We had a great time this morning harvesting our crop of broad beans.
The beans grew to over 6′ tall and heavily laden with pods. I usually know when the beans are ready to pick, when they all begin to fall over and the pods are swollen. Here is a before shot of the bed. All over the place.
I gave Ben my garden clippers and he managed to fell the entire bean forest (his words), and Kim and I picked the beans off the stalks and shelled them.
He did a great job, and this is what was left when he was finished.
Then I cleaned it up and chopped each of the stalks down to the ground. I leave the root in because the broad bean roots have nitrogen nodules that break down into the soil and act as a fertiliser for the next crop. It is known as fixing nitrogen.
This is a shot of the bed all tidied up and ready for a top dress of sheep manure and compost.
So how much did we harvest? A whopping 3.6 kg (8 lbs) of Broad Beans (Fava). Last years harvest we only managed 1.8 kg (4 lbs) from the same area. The rain has been above average this season.
We also saved all of the finger sized pods and are having those with our roast dinner tonight. This is before Kim had topped and tailed them ready for dinner.
We also saved about 400 gm (14 oz) of fresh beans to be sauted in a little butter and garlic with dinner.
I blanched the remainder for freezing and we have enough for soups and stews for winter. It is such a great feeling to be able to harvest a crop like this with so little effort. I think I fertilised twice over the winter with Powerfeed via the water butts, and that was it. I did not weed at all and performed no pest control. I saved 5 long stalks and kept the first 4 largest pods attached and hung them upside down in the garage. When the seeds are dry I will store them in a sealed glass jar for next season.
Broad beans are just the most easiest and tastiest crop to grow over our temperate winter.
Yes it’s been a great year for Broad beans, I harvest mine as I go because Hubby can’t wait for them but this year there are so many I will also be able to freeze some.
Can’t wait to get rid of them because I have so many seedlings waiting for the space.
Have fun in Sydney tomorow, it’s very humid at the moment.
Green Mama says
Must be the weekend for harvesting broadbeans- I just picked a big bowlful of broadbeans too- I wish I had have thought to weigh them! I took the time to photograph them but that’s it. What are you planting in their place?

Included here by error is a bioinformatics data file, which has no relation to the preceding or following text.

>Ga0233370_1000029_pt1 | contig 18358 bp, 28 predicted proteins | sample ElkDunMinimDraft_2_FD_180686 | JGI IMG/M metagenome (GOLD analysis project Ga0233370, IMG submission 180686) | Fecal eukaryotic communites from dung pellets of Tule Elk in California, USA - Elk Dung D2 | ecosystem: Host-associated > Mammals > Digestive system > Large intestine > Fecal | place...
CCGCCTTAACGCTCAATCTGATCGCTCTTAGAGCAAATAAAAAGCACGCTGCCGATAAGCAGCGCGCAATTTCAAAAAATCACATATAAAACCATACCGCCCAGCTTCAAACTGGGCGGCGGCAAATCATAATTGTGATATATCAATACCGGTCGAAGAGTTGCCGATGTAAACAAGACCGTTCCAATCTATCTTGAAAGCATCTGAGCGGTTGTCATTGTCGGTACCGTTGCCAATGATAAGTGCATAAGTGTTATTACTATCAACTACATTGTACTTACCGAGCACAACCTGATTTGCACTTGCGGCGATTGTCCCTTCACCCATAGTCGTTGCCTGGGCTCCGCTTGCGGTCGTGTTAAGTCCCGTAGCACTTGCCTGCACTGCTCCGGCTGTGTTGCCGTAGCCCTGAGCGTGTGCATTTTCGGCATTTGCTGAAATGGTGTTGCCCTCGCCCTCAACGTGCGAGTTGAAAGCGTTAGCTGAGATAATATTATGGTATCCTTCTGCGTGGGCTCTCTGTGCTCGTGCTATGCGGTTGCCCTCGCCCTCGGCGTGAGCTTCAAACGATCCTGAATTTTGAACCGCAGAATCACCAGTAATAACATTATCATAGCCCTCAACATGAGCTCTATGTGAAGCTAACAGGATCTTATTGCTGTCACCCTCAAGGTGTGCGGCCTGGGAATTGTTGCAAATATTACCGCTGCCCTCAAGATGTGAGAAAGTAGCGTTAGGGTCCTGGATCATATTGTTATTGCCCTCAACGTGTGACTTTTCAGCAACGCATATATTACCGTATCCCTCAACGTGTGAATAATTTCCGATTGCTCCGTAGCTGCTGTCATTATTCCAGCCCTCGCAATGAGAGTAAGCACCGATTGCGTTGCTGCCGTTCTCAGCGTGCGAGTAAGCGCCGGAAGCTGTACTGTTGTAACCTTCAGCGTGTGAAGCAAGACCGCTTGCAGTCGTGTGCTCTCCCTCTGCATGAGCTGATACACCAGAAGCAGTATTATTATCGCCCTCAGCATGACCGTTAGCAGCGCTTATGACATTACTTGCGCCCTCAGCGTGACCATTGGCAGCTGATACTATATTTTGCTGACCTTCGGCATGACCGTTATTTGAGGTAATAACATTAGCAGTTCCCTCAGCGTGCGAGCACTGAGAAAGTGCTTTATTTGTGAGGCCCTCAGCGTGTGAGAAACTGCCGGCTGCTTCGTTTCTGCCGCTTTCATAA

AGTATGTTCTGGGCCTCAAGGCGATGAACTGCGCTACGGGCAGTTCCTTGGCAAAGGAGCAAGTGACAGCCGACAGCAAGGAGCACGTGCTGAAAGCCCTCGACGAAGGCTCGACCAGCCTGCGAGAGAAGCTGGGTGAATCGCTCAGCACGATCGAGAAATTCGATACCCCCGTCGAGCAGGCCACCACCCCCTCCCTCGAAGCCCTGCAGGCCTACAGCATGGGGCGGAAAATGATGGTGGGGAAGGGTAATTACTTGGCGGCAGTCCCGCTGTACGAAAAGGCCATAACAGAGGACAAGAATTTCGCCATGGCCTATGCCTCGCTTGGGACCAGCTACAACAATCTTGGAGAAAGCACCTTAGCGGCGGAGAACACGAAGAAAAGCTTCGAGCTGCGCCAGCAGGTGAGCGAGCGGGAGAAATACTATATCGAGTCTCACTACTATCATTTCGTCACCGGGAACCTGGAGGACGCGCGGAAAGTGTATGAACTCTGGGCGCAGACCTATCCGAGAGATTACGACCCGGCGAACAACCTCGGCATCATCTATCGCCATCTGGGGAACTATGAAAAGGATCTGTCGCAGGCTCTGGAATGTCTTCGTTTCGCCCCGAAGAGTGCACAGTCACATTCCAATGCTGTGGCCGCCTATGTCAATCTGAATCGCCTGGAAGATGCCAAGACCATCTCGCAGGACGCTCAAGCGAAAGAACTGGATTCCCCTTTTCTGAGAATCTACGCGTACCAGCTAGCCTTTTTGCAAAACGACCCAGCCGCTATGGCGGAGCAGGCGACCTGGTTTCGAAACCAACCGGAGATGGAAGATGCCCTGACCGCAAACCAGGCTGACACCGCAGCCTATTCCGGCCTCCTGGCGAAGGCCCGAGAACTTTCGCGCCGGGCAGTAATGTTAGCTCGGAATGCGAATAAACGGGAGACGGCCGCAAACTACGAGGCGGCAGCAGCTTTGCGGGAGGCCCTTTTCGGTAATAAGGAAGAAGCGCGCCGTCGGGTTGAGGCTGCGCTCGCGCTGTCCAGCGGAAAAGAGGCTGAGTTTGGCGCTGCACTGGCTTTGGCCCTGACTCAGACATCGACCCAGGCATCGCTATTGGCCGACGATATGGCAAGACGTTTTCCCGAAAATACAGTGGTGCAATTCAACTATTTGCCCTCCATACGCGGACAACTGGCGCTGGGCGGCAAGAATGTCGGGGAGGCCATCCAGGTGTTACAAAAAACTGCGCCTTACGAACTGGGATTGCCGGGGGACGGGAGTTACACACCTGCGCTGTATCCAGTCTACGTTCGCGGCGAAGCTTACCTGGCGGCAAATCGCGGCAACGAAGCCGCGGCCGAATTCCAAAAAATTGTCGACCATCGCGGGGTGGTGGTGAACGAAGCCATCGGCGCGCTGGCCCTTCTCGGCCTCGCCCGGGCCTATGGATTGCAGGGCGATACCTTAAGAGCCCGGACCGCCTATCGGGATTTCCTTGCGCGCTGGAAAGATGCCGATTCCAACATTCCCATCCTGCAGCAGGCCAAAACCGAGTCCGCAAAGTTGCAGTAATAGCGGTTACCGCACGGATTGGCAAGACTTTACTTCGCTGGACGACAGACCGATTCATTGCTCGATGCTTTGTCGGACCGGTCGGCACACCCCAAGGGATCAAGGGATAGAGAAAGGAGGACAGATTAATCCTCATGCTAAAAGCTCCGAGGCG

Bruise Mouse says
These look amazing. There is a great recipe in a recent Delicious magazine for Broad Bean Bruscetta. It is so fabulous.
Do you happen to know what variety this is? I am just now sowing some small seeded fava beans. I also attempted to grow some last year, but we had a very early cold snap that wiped them out.
Mark Willis says
Seems so odd to me here in the UK to hear you writing about harvesting broan beans! We’re all clearing things away for the Winter. Tonight I’m cooking parsnips and celeriac with my Game casserole… I love the way you have made those raised beds, by the way. I should have made mine double-depth like yours!
Just FYI, when legumes fix nitrogen, the plant incorporates the N into its tissues as it grows, the N doesn’t just sit in the nodules on the roots (or spread into the surrounding soil while the plant is growing, as many people assume). So if you want to get the most soil benefit from N-fixing plants, you need to dig the green parts of the plant into the soil and let it break down there. Or compost them (as I’m sure you do) and then dig the compost back into the garden bed.
Had fun in Sydney, and it was indeed humid.
@ Green Mama,
I am going to plant tomatoes and tomatillos in that bed.
@ Bruise Mouse
I cooked some in a little olive oil and garlic. They were delicious.
The variety I used was Aquadulce. I find it well suited to our conditions.
I find that the higher beds are great to mulch in because the extra high stops the wind from blowing the mulch away.
Thanks for that info, I didn’t know about the rest of the plant fixing N as well. I do indeed compost the stalks, which is probably why everything goes crazy when I add the compost to the beds.